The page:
Some people, in today’s time, will be full of grace, but lack discipline, so they continue in their sin and don’t feel any conviction to change. Others are extremely legalistic and have no problems pointing out other’s flaws, judging, and holding themselves on a higher level. As if there is some kind of righteous scale.
In some of today’s mega churches, I see a hyper-grace message being preached. In some of today’s smaller churches, I see more of a legalistic message. I believe that the Christian should find a healthy balance between grace and truth. We need grace to realize how blessed we are to have a Father that has forgiven us of our wrongdoings. But we also need truth to recognize that we, as human beings, are idiots, and that we need a Father to follow.
It would be hard to be a legalistic mega-church! What you call “idiots” Paul called sinners.
I think that when we are looking at Paul’s view of grace and how it fits into contemporary discussions of what it means to be a Christian. I think when discussing sin and grace we must first recognize that we are all sinners (Romans 3:23). We are under the law of grace because of what Christ did for us on the cross and I think when thinking about this we can recognize that even though we sin, unintentionally much of the time due to our human nature and the fall that Christ is always going to be there and accept us. His grace does not run out and as modern Christians I think that our grace for others should not run out often. Being a Christian means trying to be like Jesus everyday and sometimes that is going to be harder to do than other days but recognizing the grace we have received can helps us when discussing this is modern days. We all fall short but grace does not.
“A famous one is Deut. 29:11.” I assume you meant Jeremiah 29:11, since Deuteronomy 29:11 says “your little ones, your wives, and the sojourner who is in your camp, from the one who chops your wood to the one who draws your water…”
Although I would find comfort in having a little one or two who could chop my wood and carry my water.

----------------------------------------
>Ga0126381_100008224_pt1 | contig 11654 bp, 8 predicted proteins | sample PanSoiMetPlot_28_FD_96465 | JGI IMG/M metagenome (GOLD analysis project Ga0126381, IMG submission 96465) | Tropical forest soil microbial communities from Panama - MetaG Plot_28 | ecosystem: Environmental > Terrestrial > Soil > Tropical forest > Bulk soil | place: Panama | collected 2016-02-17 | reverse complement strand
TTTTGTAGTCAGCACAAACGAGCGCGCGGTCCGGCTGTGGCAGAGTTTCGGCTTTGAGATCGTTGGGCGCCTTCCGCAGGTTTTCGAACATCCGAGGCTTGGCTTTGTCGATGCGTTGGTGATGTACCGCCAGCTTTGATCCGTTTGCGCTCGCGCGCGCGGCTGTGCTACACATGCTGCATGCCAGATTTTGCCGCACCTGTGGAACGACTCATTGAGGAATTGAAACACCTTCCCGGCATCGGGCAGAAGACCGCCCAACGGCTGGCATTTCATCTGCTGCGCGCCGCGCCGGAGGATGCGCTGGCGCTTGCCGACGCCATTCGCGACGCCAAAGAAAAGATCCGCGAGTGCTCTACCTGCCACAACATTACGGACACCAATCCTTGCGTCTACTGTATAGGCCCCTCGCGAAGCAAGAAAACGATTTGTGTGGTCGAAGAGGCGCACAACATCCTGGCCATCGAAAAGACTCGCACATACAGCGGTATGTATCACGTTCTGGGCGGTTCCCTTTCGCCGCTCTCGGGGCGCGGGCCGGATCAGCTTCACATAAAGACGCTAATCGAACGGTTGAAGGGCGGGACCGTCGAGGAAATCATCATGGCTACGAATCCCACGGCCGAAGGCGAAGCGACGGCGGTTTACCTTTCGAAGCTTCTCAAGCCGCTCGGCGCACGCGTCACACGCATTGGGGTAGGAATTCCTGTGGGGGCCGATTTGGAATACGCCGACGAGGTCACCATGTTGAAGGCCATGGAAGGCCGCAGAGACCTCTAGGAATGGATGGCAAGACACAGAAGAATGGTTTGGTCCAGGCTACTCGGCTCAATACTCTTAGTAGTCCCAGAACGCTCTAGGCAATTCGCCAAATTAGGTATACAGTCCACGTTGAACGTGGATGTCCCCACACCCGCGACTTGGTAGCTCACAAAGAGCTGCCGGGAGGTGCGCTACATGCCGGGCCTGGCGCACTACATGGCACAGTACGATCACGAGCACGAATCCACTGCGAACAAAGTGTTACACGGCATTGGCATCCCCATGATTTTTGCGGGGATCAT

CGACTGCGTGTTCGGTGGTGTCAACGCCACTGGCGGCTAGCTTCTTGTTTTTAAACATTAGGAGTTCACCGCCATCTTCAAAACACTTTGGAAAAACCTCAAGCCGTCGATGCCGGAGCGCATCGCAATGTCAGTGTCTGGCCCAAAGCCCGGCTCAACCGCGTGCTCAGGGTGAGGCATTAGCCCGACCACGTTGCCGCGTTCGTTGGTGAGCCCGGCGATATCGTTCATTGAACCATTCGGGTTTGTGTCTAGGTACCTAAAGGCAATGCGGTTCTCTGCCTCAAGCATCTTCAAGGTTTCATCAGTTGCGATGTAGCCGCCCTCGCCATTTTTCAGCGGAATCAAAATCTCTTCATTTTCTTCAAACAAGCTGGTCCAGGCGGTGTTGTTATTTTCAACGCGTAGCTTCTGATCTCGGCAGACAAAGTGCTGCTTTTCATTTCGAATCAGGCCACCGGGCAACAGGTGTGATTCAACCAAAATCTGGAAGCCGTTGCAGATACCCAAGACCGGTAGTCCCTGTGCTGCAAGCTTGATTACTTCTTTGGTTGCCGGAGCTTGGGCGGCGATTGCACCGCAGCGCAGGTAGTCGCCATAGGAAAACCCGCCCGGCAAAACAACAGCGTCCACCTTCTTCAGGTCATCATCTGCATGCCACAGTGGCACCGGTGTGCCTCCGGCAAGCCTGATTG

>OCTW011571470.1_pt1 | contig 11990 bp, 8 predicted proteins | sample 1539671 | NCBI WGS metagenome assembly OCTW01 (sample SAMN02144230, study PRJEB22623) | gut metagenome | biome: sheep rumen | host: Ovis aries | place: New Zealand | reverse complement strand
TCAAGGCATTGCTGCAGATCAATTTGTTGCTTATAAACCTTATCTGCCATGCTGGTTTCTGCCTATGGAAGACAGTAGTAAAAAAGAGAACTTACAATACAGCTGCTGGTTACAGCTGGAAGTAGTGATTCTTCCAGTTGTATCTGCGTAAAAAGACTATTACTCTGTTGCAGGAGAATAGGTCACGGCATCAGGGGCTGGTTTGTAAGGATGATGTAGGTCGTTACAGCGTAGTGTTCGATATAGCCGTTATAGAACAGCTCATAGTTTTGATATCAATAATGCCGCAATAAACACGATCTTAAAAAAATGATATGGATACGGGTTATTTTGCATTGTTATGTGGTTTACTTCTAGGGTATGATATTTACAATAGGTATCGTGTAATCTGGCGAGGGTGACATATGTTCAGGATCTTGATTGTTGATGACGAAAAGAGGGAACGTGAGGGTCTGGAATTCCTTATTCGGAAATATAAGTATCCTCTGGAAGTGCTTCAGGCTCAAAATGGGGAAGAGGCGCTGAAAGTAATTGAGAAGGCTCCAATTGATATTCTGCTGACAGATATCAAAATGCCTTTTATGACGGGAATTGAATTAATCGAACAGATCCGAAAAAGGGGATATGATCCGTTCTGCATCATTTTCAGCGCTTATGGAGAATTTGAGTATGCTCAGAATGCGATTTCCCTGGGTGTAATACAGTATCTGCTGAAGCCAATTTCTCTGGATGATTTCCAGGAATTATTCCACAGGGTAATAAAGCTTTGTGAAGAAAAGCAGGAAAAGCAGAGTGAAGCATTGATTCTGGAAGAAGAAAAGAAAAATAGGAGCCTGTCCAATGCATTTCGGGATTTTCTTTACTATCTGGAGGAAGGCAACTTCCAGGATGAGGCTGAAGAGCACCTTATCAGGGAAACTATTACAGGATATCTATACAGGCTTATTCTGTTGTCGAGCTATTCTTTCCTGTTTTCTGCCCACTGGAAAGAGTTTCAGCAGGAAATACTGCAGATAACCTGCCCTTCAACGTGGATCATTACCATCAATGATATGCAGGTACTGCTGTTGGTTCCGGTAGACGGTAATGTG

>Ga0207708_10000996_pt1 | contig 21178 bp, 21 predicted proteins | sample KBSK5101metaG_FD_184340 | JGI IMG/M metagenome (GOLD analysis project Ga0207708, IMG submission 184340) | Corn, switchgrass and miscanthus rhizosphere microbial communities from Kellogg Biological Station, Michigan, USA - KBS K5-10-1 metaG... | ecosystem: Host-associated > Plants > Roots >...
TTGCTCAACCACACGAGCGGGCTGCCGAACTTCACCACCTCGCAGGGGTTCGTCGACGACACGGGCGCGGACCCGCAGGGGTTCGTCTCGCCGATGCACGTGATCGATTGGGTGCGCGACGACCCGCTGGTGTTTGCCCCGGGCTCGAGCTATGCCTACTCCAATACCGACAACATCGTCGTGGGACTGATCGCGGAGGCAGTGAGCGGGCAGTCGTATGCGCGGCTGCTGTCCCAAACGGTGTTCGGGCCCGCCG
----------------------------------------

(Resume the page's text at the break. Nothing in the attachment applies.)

Sin is an interesting topic, with varying ideas and opinions about why the Law was in place to begin with. Grace is something people talk for granted, especially when they continue to live a lifestyle that is not honoring to God. Longenecker states that when someone dies, the power of Sin is no longer a foothold anymore (183). Contemporary Christianity can sometimes be complacent because people want to act as the victim of sin that has overtaken their life, when in reality they aren’t grasping the full freedom they have from the power of Sin, and they don’t understand the power they have in Christ Jesus. Many legalistic church systems will drill the law into the body’s heads, but they do not show the grace and faith behind it all. When a believer is walking closely with God, they will be drawn away from sin, and towards law-like guidelines because that is what holy and righteous may look like. God has to implement a standard, or else what would holy and blameless look like? Just as it states in Romans 6:4, those buried with Christ are now raised from death, being set free and alive in His name. Longenecker describes Romans as a book to bring Jesus’ death to the center stage, helping the believers see that there is not more bondage to carry (185). We must not get caught up in the checking off of lists to righteousness, but to start living in a way that is of no compromise and the most honoring to God as people of sinful nature.
Jesus died on the cross for our sins. So that makes us free from sin because he washed them all away. But this does not mean that we are able to do things that would violate sin. Even though Jesus gives us an abundant amount of grace and we are free from sin and death if we believe in Christ we still cannot just go out and act like we can do whatever we want because he will forgive and give us grace all the time. In the article it talks about how paul struggled with this issue that they had then. His followers also his followers were not taught moral resistance. They were shown what the Christian life should look like in the eyes of the Lord. \
Another thing that was talked about was the fact of how laws are broken in different countries. Since the law is the law and breaking the law is technically sinning, the article says even though in America drinking alcohol as a teen would be illegal it would not be in Germany because their laws are different. In this case it would not be a sin if you were to move into legal drinking country for teens.
The third part talks about how if a certain person makes a rule/law and someone breaks it are they responsible for their sin. So in this case since they have Christ in them they are free from sin and the law they are technically free to serve and either new way or in any way they feel. In the end we should never sin or at least try not to. Because sin inevitable the only thing we can do is do the best we can to be Christ like with all our actions.